A senior Network Rail executive has written to The Charlton Champion apologising for its attempt to close the Angerstein Wharf foot crossing without consultation, and pledging to “rectify the situation”.
John Halsall, the senior managing director for Network Rail’s South East Route, said that the process it had followed “was not good enough” and it was committing to work with Greenwich Council and residents to work out the “best solution” for a line which is likely to see a rise in freight traffic.
News of the planned closure emerged last weekend after neighbours received letters from Network Rail telling them the crossing would be closed. Yesterday, it confirmed that the closure had been postponed pending a review.
Mr Halsall said Network Rail “had been engaging” with Greenwich Council, “but it would appear not always with the right part”. It is worth pointing out here that when a Network Rail representative met a Greenwich Council scrutiny panel earlier this year, the future of the crossing was not mentioned. (See video.)
The crossing, between Fairthorn Road in Charlton and Farmdale Road in east Greenwich, will be closed on 20/21 April for engineering works, but will remain open after that.
John Halsall’s letter reads as follows:
Can I start by apologising for the situation that we have generated with respect to the Angerstein footpath (Farmdale Road) crossing. We have approached what was a well-meant intervention, in terms of the safety of the public, in the wrong way, and for that I am sorry.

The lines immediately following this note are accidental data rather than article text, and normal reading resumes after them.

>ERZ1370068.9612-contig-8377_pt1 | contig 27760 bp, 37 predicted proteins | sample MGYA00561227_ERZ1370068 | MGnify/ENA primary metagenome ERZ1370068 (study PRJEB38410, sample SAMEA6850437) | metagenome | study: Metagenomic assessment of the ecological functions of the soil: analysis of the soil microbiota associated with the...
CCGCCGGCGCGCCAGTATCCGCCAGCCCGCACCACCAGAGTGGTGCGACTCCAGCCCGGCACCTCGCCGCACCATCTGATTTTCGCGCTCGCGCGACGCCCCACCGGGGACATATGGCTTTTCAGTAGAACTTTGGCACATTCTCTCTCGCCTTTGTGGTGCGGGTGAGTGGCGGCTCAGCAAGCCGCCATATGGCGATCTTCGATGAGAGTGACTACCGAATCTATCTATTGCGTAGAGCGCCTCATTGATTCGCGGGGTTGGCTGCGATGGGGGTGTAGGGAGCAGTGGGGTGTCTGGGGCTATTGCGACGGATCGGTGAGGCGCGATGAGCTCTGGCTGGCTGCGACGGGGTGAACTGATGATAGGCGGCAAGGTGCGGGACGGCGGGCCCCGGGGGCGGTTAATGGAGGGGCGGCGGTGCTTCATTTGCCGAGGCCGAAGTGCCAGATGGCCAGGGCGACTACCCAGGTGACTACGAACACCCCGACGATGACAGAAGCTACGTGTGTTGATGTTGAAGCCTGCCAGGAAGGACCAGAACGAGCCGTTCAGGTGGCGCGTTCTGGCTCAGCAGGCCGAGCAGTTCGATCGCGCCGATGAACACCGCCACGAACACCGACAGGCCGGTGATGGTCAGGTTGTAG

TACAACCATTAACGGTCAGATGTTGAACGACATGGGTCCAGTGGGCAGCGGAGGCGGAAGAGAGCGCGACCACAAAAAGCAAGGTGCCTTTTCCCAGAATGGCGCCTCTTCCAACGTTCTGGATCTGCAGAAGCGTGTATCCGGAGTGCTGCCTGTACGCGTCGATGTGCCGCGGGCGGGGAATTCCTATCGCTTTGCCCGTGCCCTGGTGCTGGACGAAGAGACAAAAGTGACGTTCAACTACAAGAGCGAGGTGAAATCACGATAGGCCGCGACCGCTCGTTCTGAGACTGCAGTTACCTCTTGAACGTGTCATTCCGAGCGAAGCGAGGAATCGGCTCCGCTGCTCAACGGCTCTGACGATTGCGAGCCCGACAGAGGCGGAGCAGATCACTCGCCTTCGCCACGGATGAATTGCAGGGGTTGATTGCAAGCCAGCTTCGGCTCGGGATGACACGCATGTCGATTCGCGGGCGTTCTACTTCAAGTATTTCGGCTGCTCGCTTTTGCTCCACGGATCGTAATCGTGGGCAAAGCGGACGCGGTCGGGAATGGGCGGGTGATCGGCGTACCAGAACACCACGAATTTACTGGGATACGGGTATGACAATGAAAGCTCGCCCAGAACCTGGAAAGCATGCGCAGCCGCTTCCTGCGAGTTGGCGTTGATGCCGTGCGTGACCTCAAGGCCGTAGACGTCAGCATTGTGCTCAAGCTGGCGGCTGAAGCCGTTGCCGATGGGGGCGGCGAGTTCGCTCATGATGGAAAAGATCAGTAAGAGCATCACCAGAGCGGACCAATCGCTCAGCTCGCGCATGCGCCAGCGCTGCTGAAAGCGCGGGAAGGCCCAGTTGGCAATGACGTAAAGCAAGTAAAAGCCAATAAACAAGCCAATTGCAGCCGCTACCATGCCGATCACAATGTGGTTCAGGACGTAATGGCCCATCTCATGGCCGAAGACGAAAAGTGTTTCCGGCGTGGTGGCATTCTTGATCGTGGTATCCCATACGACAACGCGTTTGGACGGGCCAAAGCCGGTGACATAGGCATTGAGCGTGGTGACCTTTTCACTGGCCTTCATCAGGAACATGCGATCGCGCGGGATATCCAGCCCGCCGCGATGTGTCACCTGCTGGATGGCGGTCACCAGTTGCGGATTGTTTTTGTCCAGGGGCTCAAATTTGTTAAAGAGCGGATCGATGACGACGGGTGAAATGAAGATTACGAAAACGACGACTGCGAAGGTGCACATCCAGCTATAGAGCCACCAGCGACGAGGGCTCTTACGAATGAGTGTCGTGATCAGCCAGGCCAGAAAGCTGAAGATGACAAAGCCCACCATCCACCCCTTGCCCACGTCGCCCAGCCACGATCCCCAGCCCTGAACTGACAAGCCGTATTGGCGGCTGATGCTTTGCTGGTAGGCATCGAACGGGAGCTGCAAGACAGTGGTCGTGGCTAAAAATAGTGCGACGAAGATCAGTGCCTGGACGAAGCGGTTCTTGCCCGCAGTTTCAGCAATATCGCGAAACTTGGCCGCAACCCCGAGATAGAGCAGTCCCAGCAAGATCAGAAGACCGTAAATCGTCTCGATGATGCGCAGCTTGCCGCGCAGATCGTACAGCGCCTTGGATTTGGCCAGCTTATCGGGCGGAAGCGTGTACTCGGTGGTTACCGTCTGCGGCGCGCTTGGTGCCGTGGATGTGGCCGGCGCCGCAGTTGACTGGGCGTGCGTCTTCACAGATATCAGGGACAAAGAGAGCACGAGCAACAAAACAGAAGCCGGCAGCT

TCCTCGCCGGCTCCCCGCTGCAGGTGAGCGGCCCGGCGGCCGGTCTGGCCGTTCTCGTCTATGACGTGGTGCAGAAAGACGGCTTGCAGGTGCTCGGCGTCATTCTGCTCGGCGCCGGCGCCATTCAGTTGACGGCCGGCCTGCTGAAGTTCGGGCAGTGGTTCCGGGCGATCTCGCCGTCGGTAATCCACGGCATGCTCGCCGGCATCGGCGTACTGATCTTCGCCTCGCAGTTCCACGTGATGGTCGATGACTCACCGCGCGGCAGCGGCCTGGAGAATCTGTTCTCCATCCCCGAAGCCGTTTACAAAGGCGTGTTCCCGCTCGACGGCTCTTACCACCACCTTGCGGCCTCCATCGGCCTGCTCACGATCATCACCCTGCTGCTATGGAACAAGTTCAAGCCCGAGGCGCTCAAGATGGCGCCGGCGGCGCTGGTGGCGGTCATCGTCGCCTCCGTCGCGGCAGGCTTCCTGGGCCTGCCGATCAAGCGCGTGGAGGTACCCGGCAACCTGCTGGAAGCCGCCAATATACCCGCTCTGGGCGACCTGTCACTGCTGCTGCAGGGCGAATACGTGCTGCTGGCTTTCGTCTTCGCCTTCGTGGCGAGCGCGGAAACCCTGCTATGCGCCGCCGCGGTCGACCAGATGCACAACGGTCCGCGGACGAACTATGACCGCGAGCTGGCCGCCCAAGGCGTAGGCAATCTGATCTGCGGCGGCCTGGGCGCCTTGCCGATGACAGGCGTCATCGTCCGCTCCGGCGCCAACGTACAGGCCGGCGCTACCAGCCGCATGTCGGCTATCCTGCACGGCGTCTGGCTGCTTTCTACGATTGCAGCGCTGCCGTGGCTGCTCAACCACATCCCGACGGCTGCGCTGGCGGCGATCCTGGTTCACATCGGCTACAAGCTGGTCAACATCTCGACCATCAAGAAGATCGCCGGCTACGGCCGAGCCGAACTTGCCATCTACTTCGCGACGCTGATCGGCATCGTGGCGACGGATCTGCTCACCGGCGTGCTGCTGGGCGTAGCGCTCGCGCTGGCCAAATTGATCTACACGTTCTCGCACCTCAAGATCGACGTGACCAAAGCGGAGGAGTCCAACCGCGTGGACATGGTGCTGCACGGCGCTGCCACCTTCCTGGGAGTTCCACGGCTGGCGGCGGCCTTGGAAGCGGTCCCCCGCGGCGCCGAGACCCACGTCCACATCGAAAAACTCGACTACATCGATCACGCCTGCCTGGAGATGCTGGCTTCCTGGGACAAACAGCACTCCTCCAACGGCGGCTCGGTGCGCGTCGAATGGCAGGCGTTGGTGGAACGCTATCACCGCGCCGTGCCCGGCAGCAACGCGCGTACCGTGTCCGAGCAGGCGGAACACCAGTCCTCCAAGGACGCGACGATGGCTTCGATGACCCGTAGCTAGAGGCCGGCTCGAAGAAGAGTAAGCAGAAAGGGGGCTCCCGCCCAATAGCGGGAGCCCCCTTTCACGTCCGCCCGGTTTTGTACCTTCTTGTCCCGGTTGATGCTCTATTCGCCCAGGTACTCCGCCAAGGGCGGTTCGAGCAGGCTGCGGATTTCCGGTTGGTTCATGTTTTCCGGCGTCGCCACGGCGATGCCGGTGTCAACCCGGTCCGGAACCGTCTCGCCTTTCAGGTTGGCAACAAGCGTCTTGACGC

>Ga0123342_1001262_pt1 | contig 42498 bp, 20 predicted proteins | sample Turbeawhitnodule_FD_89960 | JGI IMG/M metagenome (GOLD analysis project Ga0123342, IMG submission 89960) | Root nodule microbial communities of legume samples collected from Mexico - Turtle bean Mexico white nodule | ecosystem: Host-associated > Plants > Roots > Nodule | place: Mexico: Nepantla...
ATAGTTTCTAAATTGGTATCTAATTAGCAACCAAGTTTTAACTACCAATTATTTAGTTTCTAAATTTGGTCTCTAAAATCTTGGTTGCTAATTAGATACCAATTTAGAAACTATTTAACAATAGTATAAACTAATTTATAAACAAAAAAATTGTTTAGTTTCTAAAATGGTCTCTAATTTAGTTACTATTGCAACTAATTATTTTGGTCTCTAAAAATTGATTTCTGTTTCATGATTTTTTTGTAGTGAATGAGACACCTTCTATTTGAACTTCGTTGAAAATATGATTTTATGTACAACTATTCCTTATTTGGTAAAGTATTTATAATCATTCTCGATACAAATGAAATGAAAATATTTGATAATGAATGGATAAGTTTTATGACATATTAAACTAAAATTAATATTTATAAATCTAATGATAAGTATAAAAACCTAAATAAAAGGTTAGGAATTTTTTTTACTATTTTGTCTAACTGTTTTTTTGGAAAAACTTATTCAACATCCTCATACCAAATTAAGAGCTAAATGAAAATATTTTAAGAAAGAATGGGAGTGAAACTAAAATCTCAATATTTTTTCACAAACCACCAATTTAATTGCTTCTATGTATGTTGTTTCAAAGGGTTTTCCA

We are working out how we can rectify the situation, within the bounds of our statutory obligations to protect the safety of the public. I can confirm that as a first step we will not be permanently closing the footpath crossing immediately after the bank holiday weekend of 20/21 April 2019. We will need to block the crossing over that weekend as we undertake engineering works, to protect the public from engineering activity, but the crossing will not be permanently closed at that point.
Over the last 18 months we have engaged with the local authority, but it would appear not always with the right part. Clearly this process has not been good enough, and we are therefore committing to work closely with the Royal Borough of Greenwich and local residents to establish the best solution we can collectively achieve while meeting our statutory safety obligations.
I need to reiterate that we have embarked upon the process for the best of reasons. The risk to the public at the crossing will increase due to engineering changes that are being made following previous operational incidents and also with the anticipated increase in freight traffic. We take this matter very seriously.
I sincerely apologise once again for the poor engagement and will update you further when we have a clear plan confirmed with the local authorities and local residents.
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